The idea of tissue engineering emerged just over 30 years ago, in 1988. The two men credited with doing the seminal work in this field are Joseph Vacanti, a surgeon, and Robert Langer, a professor at the Massachusetts Institute of Technology. However, the term “tissue engineering” was not a mainstream buzzword until almost a decade later when the infamous “Vacanti mouse” – the mouse with a human ear on its back – was revealed.

The mouse evoked backlash from animal rights activists, and fear of genetic engineering from many who did not understand the science. For many others, the reaction was one of excitement and wonder. “If we can grow a human ear, why not a kidney, a liver, an eye?” And thus emerged an era of tissue engineering filled with hope – and hype.

The Vacanti mouse is still impressive to this day, and represented a major step forward in science. However, many still don’t understand what exactly the researchers did. The ear was actually a mesh of biodegradable plastic that was moulded into the desired shape, sprinkled with cartilage cells collected from a cow, and implanted under the skin of the mouse. The researchers removed the ‘ears’ after 12 weeks, and found that some new cartilage had been generated within the structure.

The basic premise of tissue engineering remains the same today. In general, a biodegradable material is formed into the shape of a target organ or tissues, this structure is often referred to as a “scaffold”. The scaffold is then seeded with the appropriate cell types. After implantation or maturation in a lab, it is hoped that the scaffold will slowly degrade away and, as it does, the cells will organise themselves and reconstruct a functional organ or tissue.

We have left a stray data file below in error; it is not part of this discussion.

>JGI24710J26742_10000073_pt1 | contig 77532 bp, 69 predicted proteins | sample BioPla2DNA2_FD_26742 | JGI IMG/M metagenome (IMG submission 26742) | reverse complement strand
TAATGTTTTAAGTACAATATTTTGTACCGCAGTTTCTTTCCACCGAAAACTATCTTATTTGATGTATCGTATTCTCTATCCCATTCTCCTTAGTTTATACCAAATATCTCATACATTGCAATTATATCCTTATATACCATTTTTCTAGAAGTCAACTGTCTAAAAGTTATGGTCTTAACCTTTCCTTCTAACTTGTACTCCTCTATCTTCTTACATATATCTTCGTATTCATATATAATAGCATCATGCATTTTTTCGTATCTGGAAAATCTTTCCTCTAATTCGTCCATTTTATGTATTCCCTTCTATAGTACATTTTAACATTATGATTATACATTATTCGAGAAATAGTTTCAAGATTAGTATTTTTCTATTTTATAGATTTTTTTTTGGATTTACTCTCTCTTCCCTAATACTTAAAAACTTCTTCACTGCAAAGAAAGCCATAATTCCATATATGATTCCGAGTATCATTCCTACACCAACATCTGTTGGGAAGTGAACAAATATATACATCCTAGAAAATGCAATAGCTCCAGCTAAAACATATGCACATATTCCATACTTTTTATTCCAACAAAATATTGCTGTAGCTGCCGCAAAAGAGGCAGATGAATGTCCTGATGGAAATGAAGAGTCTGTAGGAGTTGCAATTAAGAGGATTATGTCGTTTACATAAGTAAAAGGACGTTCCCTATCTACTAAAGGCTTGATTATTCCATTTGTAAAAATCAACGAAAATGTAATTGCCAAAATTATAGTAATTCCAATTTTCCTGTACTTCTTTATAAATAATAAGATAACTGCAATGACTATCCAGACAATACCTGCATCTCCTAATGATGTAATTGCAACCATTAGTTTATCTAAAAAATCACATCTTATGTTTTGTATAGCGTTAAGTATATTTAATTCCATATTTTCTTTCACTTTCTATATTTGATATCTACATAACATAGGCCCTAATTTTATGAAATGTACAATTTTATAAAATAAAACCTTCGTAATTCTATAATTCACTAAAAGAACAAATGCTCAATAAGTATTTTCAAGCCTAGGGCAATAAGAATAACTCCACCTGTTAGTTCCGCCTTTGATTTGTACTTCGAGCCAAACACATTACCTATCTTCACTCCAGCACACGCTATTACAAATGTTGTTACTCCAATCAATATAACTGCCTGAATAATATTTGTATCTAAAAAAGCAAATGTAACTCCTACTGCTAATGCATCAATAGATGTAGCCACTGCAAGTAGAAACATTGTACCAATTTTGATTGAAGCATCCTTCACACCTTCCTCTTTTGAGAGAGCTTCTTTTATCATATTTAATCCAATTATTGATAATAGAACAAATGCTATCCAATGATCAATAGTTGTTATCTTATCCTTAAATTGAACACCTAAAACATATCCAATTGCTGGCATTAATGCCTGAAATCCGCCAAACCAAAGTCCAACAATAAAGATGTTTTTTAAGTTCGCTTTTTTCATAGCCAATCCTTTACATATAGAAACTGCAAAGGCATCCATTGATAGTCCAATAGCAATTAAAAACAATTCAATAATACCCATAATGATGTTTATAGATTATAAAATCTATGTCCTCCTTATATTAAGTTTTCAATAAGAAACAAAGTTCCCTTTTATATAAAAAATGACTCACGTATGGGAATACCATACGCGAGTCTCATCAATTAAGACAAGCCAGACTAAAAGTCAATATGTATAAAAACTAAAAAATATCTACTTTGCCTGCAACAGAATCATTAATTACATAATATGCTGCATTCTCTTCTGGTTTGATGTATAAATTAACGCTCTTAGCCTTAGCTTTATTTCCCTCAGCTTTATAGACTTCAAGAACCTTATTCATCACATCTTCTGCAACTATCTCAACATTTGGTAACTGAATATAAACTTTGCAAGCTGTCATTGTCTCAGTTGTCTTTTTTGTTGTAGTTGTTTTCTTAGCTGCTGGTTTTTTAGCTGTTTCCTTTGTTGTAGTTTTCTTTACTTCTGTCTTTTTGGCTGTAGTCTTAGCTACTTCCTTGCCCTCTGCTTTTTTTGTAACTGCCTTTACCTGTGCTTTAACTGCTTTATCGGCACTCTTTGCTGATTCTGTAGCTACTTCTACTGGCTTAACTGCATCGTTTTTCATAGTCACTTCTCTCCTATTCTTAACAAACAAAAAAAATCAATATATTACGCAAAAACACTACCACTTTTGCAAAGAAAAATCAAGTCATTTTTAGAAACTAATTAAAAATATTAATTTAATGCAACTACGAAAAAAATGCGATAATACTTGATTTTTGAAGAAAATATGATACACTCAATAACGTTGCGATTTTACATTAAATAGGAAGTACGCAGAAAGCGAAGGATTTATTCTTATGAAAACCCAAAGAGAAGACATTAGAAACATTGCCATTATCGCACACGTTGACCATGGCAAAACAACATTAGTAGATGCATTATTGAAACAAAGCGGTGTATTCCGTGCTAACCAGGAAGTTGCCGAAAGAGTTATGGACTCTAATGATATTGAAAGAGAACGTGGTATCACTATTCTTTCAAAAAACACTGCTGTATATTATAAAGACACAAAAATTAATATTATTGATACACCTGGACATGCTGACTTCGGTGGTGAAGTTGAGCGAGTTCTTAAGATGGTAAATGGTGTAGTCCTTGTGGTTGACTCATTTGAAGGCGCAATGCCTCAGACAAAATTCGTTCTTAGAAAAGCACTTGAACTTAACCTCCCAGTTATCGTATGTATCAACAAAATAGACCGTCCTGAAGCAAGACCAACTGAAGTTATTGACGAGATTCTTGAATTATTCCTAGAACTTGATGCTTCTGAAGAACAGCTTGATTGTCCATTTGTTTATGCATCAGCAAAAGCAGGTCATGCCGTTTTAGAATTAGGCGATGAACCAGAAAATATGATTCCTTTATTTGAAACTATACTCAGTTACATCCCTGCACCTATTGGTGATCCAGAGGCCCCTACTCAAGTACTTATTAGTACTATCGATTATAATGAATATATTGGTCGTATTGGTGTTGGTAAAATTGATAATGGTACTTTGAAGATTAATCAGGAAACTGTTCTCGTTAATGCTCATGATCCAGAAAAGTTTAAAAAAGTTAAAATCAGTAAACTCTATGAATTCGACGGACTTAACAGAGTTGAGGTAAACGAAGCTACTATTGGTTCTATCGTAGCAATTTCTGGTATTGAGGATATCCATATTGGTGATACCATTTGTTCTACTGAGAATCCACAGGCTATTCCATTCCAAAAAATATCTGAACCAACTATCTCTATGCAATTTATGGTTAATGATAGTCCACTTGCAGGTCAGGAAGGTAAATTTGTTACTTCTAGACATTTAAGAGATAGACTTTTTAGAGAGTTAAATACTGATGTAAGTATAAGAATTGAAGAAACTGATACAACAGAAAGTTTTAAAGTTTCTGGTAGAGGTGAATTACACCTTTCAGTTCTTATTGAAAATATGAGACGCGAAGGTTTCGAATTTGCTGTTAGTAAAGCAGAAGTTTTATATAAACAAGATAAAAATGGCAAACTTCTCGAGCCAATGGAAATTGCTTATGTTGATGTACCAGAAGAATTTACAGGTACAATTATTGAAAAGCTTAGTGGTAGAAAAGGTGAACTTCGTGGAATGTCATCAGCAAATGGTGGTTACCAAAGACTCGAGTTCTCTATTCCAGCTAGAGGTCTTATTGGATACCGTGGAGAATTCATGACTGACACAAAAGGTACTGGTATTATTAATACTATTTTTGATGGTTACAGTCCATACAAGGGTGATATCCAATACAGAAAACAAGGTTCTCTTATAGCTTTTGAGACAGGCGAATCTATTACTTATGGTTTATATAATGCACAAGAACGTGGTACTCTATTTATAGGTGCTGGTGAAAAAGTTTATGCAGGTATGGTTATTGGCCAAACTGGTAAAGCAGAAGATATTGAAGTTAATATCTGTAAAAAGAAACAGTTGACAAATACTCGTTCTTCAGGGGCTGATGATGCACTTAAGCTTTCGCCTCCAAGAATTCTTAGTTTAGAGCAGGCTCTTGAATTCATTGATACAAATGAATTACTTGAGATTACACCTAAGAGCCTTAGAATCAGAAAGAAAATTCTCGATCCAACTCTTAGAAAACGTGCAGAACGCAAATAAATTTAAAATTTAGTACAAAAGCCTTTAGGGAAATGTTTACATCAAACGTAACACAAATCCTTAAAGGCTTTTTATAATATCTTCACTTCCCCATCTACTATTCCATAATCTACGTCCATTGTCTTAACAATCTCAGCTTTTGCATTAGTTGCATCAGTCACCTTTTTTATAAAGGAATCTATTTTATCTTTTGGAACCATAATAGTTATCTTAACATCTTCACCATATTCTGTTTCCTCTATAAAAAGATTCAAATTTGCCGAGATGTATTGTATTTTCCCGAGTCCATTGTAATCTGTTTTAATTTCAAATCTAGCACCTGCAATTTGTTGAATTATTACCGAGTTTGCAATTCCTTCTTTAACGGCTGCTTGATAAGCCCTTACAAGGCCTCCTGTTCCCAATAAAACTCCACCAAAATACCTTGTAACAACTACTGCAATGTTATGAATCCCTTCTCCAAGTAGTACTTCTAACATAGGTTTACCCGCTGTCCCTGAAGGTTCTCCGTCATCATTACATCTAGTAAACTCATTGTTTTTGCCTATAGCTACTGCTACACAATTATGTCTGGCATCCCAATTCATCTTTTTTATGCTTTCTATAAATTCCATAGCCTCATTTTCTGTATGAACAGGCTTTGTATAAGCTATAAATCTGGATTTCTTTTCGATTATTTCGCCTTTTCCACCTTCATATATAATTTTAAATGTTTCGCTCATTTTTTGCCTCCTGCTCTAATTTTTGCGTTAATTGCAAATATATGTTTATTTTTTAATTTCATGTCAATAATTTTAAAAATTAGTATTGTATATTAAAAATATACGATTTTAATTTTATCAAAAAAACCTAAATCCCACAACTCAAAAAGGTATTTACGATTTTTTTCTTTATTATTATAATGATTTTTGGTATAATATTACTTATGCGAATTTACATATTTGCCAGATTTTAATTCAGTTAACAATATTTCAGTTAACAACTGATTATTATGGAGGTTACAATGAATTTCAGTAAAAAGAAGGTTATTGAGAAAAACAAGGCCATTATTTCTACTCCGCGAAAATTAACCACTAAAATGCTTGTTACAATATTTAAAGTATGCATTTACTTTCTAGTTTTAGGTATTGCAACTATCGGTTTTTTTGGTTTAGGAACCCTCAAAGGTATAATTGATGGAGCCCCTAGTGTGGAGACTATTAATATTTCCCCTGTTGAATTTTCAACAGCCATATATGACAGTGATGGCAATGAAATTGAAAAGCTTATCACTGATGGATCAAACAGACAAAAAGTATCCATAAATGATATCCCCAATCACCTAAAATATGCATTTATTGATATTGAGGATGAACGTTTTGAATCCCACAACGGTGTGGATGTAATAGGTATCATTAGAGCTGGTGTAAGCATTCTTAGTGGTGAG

Tissue engineering in orthopaedic sports medicine
Image: Journal of ISAKOS

However, despite 30 years of dedicated research, we are still relying on organ donation rather than growing kidneys, livers, and hearts in the lab. So the question is – what real-world applications has this research produced?

We interviewed Professor Andrea O’Connor, a tissue engineering expert and the Head of the Department of Biomedical Engineering at the University of Melbourne, to find out.

Daniel Heath – Has tissue engineering made any real clinical impact?

Andrea O'Connor – Oh, definitely. Two of the most successful examples are INTEGRA and Osteopore. INTEGRA is used to help repair skin. The material is placed over a damaged section of skin, usually after a burn. The material has two layers. The inner layer, the one that is in contact with the damaged tissue, is a matrix of collagen. The collagen helps new skin cells and blood vessels grow into the injury to aid in repair. The outer layer is a non-degradable film that acts as a barrier to help prevent infection and loss of fluids from the injury site. A couple of weeks after treatment, the outer layer is peeled off, revealing a newly regenerated dermis [the inner layer of skin]. Osteopore is another success story. This is a porous biodegradable material that is used to repair bone during craniofacial surgery.

DH – What are the main roadblocks that are preventing tissue engineering from making a bigger impact and how can these challenges be addressed?

AO – In my opinion, one of the biggest challenges is vascularisation. In the body, cells in almost all of our tissues are within about 200 micrometers of a blood vessel. These blood vessels are critical to the survival of the cells. Without them, the cells don’t receive enough oxygen or nutrients and they die. 200 micrometers is a very short distance, we’re talking about the width of a few human hairs. Researchers have actually become pretty good at engineering tissues in the lab that contain a blood vessel network. However, when we implant these structures, the vessels are not able to connect to the patient’s blood vessels fast enough. This means that the tissue we worked so hard to construct in the lab may not survive the implantation process.